Saturday, 30 October 2010
wedding song - Wish a couple a happy life (Translation of the Post on 27th Oct)
I have heard that a few days ago, the first snow of the season has fallen in the northern part of Japan.
Will it be winter soon jumping autumn?
Since Mr. Shimura was summoned to Heaven, three seasons, Spring of "Sakura No Kisetsu" (Season of Cherry Blossoms), Summer of "Kagerou" (The Shimmer of Heat), Autumn of "Akakiiro No Kinmokusei" (Reddish Yellow Osmanthus) have passed.
I am so anxious that Winter comes earlier than usual years, and then Christmas Eve will come so quickly this year. It is almost a year since Mr. Shimura passed away on Christmas Eve...
A clock ticks away the time regardless our feeling.
No matter how many years passed by, we miss him always and our heart will never be healed.
We just have to keep going tricking our mind to lead our everyday life...
Let's take a look at marriage in Japan.
Due to culture of Samurai, emphasis was placed on the relationship between two families.
As a result, it ignored the feelings of the couple themselves because parents chose a partner for a son/a daughter. This leads the growing desire for relationships based on personal feelings, and numerous works of fiction dealt with forbidden love. Some were presented as Literature, Kabuki and Bunraku plays, and received accolades from the masses.
Please find the list of romanticized forbidden love found in Kabuki play and Literature.
These are only some.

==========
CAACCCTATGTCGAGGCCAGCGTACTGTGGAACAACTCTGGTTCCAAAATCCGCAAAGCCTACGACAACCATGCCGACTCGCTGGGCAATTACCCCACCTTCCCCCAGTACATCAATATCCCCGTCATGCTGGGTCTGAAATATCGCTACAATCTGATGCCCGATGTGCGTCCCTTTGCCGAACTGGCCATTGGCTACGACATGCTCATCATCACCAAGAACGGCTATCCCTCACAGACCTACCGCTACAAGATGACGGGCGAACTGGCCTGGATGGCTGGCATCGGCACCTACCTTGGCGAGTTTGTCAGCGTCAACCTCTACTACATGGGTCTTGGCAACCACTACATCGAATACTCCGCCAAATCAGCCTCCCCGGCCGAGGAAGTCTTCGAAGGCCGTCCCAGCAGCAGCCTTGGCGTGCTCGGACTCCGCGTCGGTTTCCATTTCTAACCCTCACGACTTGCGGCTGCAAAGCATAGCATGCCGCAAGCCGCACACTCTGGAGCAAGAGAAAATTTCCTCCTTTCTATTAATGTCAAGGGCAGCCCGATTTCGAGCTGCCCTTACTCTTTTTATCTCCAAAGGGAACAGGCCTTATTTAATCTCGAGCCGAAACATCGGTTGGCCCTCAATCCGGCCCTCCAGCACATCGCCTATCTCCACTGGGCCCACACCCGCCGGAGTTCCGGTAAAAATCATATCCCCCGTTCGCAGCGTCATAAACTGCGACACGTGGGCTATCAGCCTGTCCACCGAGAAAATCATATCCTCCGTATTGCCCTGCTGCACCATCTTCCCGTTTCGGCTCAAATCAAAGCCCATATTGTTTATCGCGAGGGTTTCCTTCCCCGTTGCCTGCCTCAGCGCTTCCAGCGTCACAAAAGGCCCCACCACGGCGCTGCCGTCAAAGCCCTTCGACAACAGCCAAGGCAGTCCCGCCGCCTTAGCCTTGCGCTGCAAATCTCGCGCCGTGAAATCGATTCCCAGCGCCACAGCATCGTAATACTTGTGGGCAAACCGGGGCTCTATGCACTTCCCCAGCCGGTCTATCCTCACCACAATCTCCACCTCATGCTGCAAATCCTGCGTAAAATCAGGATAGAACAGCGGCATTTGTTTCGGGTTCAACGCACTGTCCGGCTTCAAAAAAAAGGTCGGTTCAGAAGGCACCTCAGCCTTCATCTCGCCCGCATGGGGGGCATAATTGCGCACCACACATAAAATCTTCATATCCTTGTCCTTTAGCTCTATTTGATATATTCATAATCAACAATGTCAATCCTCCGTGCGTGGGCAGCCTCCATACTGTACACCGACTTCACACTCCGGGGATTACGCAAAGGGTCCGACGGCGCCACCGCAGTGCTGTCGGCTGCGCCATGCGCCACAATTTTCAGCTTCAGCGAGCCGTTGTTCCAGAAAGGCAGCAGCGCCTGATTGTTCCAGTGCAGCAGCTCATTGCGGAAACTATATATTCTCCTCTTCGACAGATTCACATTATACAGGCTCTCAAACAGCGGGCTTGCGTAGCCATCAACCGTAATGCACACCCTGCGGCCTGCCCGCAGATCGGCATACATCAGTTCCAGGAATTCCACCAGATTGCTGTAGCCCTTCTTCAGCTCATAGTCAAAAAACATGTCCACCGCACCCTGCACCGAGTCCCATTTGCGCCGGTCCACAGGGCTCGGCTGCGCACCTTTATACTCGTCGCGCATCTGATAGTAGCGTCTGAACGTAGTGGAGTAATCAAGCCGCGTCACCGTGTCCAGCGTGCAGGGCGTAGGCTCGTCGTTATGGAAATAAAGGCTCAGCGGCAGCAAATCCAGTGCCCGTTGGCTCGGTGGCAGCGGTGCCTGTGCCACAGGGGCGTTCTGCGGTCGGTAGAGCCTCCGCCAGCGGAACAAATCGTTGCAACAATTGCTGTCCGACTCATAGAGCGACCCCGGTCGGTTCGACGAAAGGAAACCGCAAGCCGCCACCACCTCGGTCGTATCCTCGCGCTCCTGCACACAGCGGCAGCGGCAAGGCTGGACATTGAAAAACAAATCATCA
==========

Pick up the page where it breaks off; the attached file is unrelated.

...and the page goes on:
"Kamiyui Shinza" - Kabuki play
A widow is in charge of a timber dealer at Kyo-Bashi in Edo.
The business does not go well, and the widow hatches a plot of taking a rich husband for her step-daughter, Okuma.
Okuma and Tadashichi, a worker in her shop, are in love with each other. A hair dresser, who is familiar with the two, recommends them to elope together, but in fact, he was planning to kidnap Okuma to demand a ransom.
"Nogiku No Haka" (The Tomb of Wild Chrysanthemum An English translation available) - written by Sachio Ito
Tamiko and Masao are cousins, and are brought up like a brother and a sister. They start falling in love each other, but the adults around them thwart their love.
"Nihon No Kokoro" (Heart of Japan) - written by Patric Lafcadio Hearn
Pure love between Taro and Oyoshi were thwarted by Oyoshi's step-mother. How did the two achieve their ultimate form of love...?
Tragic love is typical of oriental culture, and it is specialty of Koren TV soap operas.
In modern Japan, we can marry on our free will, but I personally feel it is difficult to maintain marriage if two individuals' opinion are too respected.
We have to be careful not to make a decision of getting married and divorcing driven by a fit of emotion.
The marriage life goes up and down - we sometimes have an argument and the relationship between two can turn sour, too.
Family and relatives around us often work as motive power to stop giving way to a silly action from our impulse. (It can be vice versa, too, though sometimes...)
After all, I felt that keeping a good balance between personal feelings and family bond is crucial in marriage for Japanese.
Over last three days, we had a look at "wedding song" by Fujifabric.
Was it clear that a concept of this song, putting an emphasis on bride and groom, is quite modern?
Marrying for love is an important part, but a great influence of traditional family bond still remains in modern Japan.
"Wedding song" is filled with atmosphere of newly-married couple, and it is a heart-warming song.
Mr. Shimura's suggestion that a smile is the key to a happy family is understandable, too.
Wish you a ever-lasting happy life, Ms. Omori and Shimura-kun's younger sister!
Please listen to the 6th song, "wedding song" in the 6th album, "MUSIC".